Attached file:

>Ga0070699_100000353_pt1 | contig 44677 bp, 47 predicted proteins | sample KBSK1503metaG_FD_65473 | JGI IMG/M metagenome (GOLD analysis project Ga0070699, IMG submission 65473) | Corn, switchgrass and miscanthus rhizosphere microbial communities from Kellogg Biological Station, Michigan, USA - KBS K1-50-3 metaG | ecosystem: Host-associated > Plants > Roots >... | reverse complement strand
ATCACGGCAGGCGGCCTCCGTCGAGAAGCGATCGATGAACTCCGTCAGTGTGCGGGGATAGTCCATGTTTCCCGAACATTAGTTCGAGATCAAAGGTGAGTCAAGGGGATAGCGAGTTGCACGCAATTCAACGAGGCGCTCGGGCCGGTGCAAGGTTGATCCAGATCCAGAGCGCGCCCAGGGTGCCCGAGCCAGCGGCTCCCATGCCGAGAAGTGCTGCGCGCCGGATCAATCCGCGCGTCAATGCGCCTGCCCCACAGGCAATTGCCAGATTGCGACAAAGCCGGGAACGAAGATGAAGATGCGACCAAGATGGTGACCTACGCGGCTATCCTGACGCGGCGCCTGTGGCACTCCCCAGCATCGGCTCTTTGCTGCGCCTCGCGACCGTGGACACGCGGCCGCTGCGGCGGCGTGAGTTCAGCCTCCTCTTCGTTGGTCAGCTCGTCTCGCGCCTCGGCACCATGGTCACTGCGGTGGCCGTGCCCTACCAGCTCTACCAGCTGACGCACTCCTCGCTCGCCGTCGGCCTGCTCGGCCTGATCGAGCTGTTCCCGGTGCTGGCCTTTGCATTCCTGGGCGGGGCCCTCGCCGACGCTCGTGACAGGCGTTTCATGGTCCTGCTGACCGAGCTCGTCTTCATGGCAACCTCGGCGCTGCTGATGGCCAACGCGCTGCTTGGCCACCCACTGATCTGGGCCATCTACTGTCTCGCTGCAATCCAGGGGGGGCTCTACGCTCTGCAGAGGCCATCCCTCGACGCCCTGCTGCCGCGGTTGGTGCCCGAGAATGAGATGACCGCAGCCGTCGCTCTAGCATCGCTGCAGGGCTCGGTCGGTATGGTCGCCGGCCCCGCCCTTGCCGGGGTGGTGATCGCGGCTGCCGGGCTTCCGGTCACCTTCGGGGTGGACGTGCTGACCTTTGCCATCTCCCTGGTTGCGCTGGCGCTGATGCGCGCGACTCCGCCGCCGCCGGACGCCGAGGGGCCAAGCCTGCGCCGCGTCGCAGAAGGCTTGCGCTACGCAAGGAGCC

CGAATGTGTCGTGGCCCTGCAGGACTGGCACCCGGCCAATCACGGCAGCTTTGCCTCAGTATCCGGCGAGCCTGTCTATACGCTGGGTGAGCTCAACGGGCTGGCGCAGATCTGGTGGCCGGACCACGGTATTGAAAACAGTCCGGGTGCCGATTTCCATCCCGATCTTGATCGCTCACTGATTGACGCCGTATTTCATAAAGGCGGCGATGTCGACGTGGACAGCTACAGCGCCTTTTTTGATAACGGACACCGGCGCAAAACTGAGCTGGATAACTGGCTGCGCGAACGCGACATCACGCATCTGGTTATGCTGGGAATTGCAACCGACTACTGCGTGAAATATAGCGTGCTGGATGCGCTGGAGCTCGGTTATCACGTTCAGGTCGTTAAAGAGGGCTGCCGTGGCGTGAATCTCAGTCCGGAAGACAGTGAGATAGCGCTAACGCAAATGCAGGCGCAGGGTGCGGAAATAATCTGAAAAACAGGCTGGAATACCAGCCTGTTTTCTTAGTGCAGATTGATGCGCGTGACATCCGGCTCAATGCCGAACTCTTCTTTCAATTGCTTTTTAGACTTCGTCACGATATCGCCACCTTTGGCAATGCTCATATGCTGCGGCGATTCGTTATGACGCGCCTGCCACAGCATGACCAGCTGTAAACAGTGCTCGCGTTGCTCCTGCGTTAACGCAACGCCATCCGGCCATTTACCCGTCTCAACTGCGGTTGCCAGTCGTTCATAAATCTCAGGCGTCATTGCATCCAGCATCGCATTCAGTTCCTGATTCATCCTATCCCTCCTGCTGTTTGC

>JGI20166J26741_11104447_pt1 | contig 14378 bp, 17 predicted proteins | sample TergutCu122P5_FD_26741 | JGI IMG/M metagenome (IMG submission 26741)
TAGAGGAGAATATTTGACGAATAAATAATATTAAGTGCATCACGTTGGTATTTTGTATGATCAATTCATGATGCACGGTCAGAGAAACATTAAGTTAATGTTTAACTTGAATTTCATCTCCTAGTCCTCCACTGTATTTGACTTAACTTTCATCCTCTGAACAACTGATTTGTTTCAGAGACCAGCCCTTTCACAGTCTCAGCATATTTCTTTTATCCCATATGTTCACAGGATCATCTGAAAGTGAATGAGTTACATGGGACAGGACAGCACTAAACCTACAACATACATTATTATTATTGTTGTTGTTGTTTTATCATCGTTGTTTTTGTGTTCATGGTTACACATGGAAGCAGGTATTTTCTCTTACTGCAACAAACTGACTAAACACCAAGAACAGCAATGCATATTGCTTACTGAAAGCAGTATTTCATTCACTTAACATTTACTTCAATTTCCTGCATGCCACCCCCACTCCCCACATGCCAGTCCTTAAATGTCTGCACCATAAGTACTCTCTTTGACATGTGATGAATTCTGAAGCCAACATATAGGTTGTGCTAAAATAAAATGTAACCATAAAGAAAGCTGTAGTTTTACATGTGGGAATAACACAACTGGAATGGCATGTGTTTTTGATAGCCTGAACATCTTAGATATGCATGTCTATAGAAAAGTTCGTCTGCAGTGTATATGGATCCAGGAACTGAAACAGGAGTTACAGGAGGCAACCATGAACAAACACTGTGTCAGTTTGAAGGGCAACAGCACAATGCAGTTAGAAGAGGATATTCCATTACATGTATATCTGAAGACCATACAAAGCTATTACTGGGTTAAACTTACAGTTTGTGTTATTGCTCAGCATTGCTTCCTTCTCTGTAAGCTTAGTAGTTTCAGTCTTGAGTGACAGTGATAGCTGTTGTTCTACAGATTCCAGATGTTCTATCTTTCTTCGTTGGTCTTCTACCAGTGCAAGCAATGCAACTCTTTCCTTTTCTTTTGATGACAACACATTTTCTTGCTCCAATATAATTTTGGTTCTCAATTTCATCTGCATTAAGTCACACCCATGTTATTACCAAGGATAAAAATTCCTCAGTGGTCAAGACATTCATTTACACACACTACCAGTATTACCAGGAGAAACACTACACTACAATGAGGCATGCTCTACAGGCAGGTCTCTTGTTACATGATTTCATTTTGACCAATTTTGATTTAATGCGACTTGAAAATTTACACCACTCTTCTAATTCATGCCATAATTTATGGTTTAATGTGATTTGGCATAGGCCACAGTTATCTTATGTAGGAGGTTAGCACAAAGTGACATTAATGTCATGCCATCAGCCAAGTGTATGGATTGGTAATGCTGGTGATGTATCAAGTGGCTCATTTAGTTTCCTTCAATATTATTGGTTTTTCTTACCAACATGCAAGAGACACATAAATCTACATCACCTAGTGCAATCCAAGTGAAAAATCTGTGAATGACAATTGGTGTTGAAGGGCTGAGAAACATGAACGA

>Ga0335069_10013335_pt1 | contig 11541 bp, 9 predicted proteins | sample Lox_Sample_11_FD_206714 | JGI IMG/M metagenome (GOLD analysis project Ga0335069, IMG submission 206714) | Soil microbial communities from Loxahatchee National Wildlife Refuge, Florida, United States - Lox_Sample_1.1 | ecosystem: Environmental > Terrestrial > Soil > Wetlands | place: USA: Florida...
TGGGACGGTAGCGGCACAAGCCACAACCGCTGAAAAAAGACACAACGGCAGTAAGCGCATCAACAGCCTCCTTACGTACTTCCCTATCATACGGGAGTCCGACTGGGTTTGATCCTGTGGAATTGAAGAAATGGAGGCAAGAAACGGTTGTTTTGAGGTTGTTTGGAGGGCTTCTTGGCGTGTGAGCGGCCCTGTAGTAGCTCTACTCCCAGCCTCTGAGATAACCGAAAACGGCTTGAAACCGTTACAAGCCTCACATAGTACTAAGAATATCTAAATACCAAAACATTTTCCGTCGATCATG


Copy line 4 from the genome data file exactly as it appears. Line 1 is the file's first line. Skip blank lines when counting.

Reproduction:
>JGI20166J26741_11104447_pt1 | contig 14378 bp, 17 predicted proteins | sample TergutCu122P5_FD_26741 | JGI IMG/M metagenome (IMG submission 26741)